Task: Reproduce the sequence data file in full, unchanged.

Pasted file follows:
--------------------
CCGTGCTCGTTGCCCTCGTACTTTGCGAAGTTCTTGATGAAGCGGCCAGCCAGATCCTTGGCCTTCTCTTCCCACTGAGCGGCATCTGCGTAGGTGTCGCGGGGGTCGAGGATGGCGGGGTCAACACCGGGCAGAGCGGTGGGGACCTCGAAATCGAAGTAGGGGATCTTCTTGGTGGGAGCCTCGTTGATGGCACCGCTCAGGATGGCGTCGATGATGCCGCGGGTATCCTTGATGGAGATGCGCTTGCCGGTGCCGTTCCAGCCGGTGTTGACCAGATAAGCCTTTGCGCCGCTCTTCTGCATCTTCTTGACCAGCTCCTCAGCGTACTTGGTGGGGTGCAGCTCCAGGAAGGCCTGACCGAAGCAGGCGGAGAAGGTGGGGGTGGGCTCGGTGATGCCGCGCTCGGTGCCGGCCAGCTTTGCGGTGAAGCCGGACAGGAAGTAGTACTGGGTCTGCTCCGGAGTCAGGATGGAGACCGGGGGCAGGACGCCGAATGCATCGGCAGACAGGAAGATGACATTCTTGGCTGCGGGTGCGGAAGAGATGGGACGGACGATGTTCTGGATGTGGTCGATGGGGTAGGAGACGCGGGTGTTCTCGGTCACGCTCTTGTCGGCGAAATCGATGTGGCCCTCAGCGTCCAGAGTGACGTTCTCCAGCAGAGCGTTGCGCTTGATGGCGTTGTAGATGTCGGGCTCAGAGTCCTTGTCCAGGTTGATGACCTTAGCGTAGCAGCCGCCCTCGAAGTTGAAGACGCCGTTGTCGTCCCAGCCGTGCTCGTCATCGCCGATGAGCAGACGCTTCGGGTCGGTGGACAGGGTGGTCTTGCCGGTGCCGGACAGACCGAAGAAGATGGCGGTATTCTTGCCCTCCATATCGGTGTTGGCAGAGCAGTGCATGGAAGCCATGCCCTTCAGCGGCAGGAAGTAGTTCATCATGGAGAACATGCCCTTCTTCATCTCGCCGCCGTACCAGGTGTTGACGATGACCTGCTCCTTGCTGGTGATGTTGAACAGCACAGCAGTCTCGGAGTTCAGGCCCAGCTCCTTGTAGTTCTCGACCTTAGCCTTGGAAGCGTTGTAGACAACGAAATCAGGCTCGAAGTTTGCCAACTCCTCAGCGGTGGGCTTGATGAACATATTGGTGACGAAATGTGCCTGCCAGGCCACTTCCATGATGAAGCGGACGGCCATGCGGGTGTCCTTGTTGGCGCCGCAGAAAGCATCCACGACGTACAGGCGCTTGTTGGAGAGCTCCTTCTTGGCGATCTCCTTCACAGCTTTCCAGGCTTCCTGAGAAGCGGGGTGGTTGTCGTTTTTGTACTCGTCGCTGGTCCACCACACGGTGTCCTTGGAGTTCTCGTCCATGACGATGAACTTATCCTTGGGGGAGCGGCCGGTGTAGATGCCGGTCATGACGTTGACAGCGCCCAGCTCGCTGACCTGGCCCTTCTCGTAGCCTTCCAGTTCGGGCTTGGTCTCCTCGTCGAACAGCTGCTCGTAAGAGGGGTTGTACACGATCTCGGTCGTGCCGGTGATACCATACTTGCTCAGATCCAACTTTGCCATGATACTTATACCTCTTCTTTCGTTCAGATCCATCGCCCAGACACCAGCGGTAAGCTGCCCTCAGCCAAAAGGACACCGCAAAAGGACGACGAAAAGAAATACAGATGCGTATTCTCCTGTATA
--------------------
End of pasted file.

CCGTGCTCGTTGCCCTCGTACTTTGCGAAGTTCTTGATGAAGCGGCCAGCCAGATCCTTGGCCTTCTCTTCCCACTGAGCGGCATCTGCGTAGGTGTCGCGGGGGTCGAGGATGGCGGGGTCAACACCGGGCAGAGCGGTGGGGACCTCGAAATCGAAGTAGGGGATCTTCTTGGTGGGAGCCTCGTTGATGGCACCGCTCAGGATGGCGTCGATGATGCCGCGGGTATCCTTGATGGAGATGCGCTTGCCGGTGCCGTTCCAGCCGGTGTTGACCAGATAAGCCTTTGCGCCGCTCTTCTGCATCTTCTTGACCAGCTCCTCAGCGTACTTGGTGGGGTGCAGCTCCAGGAAGGCCTGACCGAAGCAGGCGGAGAAGGTGGGGGTGGGCTCGGTGATGCCGCGCTCGGTGCCGGCCAGCTTTGCGGTGAAGCCGGACAGGAAGTAGTACTGGGTCTGCTCCGGAGTCAGGATGGAGACCGGGGGCAGGACGCCGAATGCATCGGCAGACAGGAAGATGACATTCTTGGCTGCGGGTGCGGAAGAGATGGGACGGACGATGTTCTGGATGTGGTCGATGGGGTAGGAGACGCGGGTGTTCTCGGTCACGCTCTTGTCGGCGAAATCGATGTGGCCCTCAGCGTCCAGAGTGACGTTCTCCAGCAGAGCGTTGCGCTTGATGGCGTTGTAGATGTCGGGCTCAGAGTCCTTGTCCAGGTTGATGACCTTAGCGTAGCAGCCGCCCTCGAAGTTGAAGACGCCGTTGTCGTCCCAGCCGTGCTCGTCATCGCCGATGAGCAGACGCTTCGGGTCGGTGGACAGGGTGGTCTTGCCGGTGCCGGACAGACCGAAGAAGATGGCGGTATTCTTGCCCTCCATATCGGTGTTGGCAGAGCAGTGCATGGAAGCCATGCCCTTCAGCGGCAGGAAGTAGTTCATCATGGAGAACATGCCCTTCTTCATCTCGCCGCCGTACCAGGTGTTGACGATGACCTGCTCCTTGCTGGTGATGTTGAACAGCACAGCAGTCTCGGAGTTCAGGCCCAGCTCCTTGTAGTTCTCGACCTTAGCCTTGGAAGCGTTGTAGACAACGAAATCAGGCTCGAAGTTTGCCAACTCCTCAGCGGTGGGCTTGATGAACATATTGGTGACGAAATGTGCCTGCCAGGCCACTTCCATGATGAAGCGGACGGCCATGCGGGTGTCCTTGTTGGCGCCGCAGAAAGCATCCACGACGTACAGGCGCTTGTTGGAGAGCTCCTTCTTGGCGATCTCCTTCACAGCTTTCCAGGCTTCCTGAGAAGCGGGGTGGTTGTCGTTTTTGTACTCGTCGCTGGTCCACCACACGGTGTCCTTGGAGTTCTCGTCCATGACGATGAACTTATCCTTGGGGGAGCGGCCGGTGTAGATGCCGGTCATGACGTTGACAGCGCCCAGCTCGCTGACCTGGCCCTTCTCGTAGCCTTCCAGTTCGGGCTTGGTCTCCTCGTCGAACAGCTGCTCGTAAGAGGGGTTGTACACGATCTCGGTCGTGCCGGTGATACCATACTTGCTCAGATCCAACTTTGCCATGATACTTATACCTCTTCTTTCGTTCAGATCCATCGCCCAGACACCAGCGGTAAGCTGCCCTCAGCCAAAAGGACACCGCAAAAGGACGACGAAAAGAAATACAGATGCGTATTCTCCTGTATA